Rebels remain state’s second-bestCaledonia senior kicker Levi Schmitz sealed the state championship for the Warriors when he split the uprights on a 24-yard field goal as time expired in Caledonia’s 25-22 win over Moose Lake-Willow River in the Class AA Prep Bowl XXXI last Friday afternoon at the Metrodome in Minneapolis.
By: Tyler Korby, Pine Journal
MINNEAPOLIS – Caledonia senior kicker Levi Schmitz put an end to the Rebels state championship hopes in just one second.
Schmitz sealed the state championship for the Warriors when he split the uprights on a 24-yard field goal as time expired in Caledonia’s 25-22 win over Moose Lake-Willow River in the Class AA Prep Bowl XXXI last Friday afternoon at the Metrodome in Minneapolis.
Schmitz finished with a victory sprint into a mob of teammates, as the top-ranked Warriors (13-0) became just the seventh team in state history to win their third straight Prep Bowl.
“We put so many hours in on special teams; I was confident I was going to be able to put it through,” Schmitz said afterward, teammates calling him “Magic Man” in the background. “I’ve been kicking for so long, I know exactly how it’s supposed to feel.
“I didn’t even look up,” Schmitz continued, “I knew coming off my foot that it was going in – and I just turned and ran.”
“Everybody just did their job and executed at the right time,” added Caledonia Coach Brent Schroeder, who now has an eye-popping 40-1 record in his three years with the Warriors.
Caledonia rushed seven times during its final 9-play, 40-yard drive to set up Schmitz with one second remaining. ML-WR never touched the ball in the final 3:11, again falling short in a rematch of last year’s final, also their third Prep Bowl loss in four years.
“Until somebody beats them, they’re still the best of the best,” Rebels Coach Dave Louzek said of Caledonia, a small school in the southeastern portion of Minnesota which has won five of the previous six state titles. “They showed why they are champions. That kicker did a great job under the pressure. Their kids expect to be in the position – and when they are, they handle it.”
Caledonia started strong last week, leading 15-7 at the break on a pair of rushing and receiving touchdowns from Brad Strub, and a 36-yard field goal from Schmitz late in a second quarter in which the Warriors outscored the Rebels 9-0.
Second-ranked ML-WR responded with two big plays in the third quarter, starting with a 71-yard run by superstar running back Jake Disterhaupt for his second score of the game. On the next possession, Tony Adamczak completed his only pass of the day, faking first, and then hitting Isaac Coil on a lob down the left sideline, before Coil raced 84 yards for the go-ahead score.
Trailing 22-15, Caledonia then charged 63 yards on 17 plays only to watch Alex Varney’s fourth-and-goal keeper get stuffed by the Rebels’ Jake Christopherson two yards shy of the end zone.
Three plays later, Adamczak’s pass from near the goal line went over the reach of Disterhaupt and into Varney, who sprinted 14 yards for the interception return to tie things 22-22 with 5:45 left.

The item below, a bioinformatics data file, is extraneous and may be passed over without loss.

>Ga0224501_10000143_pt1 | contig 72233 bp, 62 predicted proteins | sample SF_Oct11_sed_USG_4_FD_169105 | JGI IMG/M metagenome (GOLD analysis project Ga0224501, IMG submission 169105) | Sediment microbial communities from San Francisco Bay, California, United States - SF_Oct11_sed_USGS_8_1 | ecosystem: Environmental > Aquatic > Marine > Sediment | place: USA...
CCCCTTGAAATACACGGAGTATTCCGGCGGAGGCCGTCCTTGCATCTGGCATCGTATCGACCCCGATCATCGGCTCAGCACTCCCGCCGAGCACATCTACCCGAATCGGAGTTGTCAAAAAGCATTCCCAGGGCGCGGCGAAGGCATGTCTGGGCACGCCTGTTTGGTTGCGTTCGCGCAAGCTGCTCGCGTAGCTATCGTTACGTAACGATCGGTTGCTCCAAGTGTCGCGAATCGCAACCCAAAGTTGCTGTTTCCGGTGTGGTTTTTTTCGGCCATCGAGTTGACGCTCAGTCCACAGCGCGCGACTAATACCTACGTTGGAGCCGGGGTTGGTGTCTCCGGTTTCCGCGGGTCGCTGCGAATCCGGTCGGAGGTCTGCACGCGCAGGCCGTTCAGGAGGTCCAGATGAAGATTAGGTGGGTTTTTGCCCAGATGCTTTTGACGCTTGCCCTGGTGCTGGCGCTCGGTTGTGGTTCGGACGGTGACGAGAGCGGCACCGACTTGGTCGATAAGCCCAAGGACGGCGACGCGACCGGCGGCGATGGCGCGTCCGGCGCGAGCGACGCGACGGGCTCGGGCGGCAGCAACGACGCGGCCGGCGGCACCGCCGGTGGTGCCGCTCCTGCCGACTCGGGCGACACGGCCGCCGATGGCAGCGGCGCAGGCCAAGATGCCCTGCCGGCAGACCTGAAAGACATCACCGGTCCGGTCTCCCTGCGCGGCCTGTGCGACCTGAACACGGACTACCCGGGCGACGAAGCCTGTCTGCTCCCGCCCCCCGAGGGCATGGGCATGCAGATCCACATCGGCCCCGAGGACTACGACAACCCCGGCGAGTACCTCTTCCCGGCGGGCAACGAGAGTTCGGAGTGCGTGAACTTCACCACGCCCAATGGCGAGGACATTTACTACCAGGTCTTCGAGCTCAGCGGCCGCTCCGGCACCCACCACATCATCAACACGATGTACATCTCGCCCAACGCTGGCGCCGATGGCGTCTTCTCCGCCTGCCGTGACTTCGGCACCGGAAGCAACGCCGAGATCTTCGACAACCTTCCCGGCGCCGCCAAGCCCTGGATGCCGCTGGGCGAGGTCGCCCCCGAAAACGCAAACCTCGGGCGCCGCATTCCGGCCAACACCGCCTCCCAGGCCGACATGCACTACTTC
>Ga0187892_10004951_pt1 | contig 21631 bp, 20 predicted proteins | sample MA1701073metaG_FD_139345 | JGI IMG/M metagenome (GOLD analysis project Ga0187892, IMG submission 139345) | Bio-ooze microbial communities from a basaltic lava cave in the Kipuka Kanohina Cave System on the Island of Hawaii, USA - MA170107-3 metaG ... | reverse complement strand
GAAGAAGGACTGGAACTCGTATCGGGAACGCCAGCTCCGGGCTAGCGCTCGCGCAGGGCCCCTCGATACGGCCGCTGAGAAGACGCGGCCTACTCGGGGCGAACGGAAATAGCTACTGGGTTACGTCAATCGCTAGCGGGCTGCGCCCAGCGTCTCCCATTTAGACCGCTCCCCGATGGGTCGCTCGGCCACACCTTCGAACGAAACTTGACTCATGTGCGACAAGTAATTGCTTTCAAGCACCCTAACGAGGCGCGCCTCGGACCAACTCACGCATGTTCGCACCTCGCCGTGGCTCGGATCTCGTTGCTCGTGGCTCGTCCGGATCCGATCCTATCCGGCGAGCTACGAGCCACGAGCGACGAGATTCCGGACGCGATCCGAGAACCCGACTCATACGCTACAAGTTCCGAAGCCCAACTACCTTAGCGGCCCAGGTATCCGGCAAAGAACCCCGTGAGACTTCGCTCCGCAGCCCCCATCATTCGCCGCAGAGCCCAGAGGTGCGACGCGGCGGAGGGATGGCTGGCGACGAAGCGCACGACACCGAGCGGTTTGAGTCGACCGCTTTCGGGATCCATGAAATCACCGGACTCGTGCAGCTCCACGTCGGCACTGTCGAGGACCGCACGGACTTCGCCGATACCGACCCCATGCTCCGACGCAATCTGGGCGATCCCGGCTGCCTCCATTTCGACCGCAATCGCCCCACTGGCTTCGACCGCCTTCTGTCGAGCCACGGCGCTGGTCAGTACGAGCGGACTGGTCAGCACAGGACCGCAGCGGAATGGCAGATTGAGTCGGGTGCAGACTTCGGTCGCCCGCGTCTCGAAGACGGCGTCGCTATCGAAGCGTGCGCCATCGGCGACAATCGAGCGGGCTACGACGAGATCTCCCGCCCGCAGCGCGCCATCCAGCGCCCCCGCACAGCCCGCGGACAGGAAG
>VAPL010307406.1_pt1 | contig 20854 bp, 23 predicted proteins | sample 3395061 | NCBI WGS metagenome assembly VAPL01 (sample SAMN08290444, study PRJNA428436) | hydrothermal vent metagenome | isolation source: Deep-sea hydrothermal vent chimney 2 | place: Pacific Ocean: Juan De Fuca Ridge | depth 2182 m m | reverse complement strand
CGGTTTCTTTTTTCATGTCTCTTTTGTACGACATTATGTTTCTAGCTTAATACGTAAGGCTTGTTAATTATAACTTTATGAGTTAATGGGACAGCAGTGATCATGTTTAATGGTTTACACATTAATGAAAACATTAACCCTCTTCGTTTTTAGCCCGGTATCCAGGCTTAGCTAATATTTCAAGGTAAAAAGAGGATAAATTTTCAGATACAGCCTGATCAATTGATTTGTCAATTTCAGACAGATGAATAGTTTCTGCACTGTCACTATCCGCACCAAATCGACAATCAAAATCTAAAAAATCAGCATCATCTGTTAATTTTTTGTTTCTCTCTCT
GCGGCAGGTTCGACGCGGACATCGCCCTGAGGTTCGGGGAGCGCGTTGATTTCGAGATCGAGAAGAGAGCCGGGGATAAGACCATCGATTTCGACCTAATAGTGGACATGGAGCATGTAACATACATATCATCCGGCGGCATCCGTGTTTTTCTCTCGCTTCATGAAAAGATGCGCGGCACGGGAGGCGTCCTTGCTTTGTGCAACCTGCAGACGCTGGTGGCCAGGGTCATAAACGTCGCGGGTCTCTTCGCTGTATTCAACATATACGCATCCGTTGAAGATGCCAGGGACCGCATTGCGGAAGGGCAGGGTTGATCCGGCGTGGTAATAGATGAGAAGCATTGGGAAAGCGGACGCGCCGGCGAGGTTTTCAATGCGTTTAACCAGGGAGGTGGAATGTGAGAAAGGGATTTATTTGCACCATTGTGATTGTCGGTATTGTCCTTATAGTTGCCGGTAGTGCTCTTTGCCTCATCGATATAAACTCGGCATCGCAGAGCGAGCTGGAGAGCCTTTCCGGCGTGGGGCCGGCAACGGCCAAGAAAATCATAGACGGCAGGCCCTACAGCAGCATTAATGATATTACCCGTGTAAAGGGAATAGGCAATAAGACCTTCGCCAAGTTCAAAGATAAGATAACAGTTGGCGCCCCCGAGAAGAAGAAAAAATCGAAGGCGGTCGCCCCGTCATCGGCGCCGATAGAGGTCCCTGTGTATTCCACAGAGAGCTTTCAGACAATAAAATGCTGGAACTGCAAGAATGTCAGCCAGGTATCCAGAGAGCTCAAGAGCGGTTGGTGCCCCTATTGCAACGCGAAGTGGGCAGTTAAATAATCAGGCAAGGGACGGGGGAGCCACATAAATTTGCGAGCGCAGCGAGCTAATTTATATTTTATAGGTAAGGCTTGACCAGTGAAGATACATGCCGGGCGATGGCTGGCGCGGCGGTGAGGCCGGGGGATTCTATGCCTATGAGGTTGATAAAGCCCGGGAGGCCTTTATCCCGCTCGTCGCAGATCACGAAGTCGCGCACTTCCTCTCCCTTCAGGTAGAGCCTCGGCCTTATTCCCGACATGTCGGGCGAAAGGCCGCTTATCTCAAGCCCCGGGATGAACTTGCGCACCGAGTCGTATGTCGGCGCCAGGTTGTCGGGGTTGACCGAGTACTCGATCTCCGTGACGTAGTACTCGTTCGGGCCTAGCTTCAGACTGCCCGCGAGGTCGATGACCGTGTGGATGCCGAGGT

“That one was on me,” said Disterhaupt about the interception. “Tony threw it in a well-placed spot, and I just missed it. I catch that ball nine times out of 10. I never drop those ones in practice.”
A Rebels’ punt on their next drive gave the Warriors the ball back for good. Methodically moving down field during crunch time, Caledonia called its final timeout with one second remaining.
Louzek called his last timeout directly afterward, trying to ice Schmitz. Disterhaupt said strategy was involved on the final play.
“The plan was to have the corners come from the outside and just push up the middle to get a hand or finger on it,” said the Division I talent Disterhaupt, who finished his four-year varsity career with more than 4,600 yards. “Seeing it go through the uprights was emotional for all of us. The emotions didn’t come so much as from losing the game, but from losing each other.”
Senior teammate Jake Christopherson agreed. A four-year lineman, he remembered glancing up at the time left before the kick.
“It was hard looking at the clock with one second left – knowing all the time lifting weights, watching tape and reading scouting reports came down to one second,” he said. “I knew it was either going to be we block it, or our season was over.”
On the sidelines when the game ended, Adamczak thought of that instantly, shedding tears shortly after the kick sailed through.
“Sure, it’s tough losing the state championship two years in a row,” said Adamczak, a four-year player, “but it’s losing Rebel football – something that’s been a part of our lives for so long – that hurts most. That’s what got me emotional.”
Louzek remained on the field to embrace his distraught players.
“It definitely stings,” Louzek said. “But there are 60-some teams across the state of Minnesota that would like to be in our position. We’ve closed the gap [with Caledonia] and took another step today. The kids coming back again are already talking about next year.”
“I hope to see them as good, if not better, than I was,” Christopherson said, adding he will be back to watch the Rebels play football again next fall season. “It’s been a great four years.”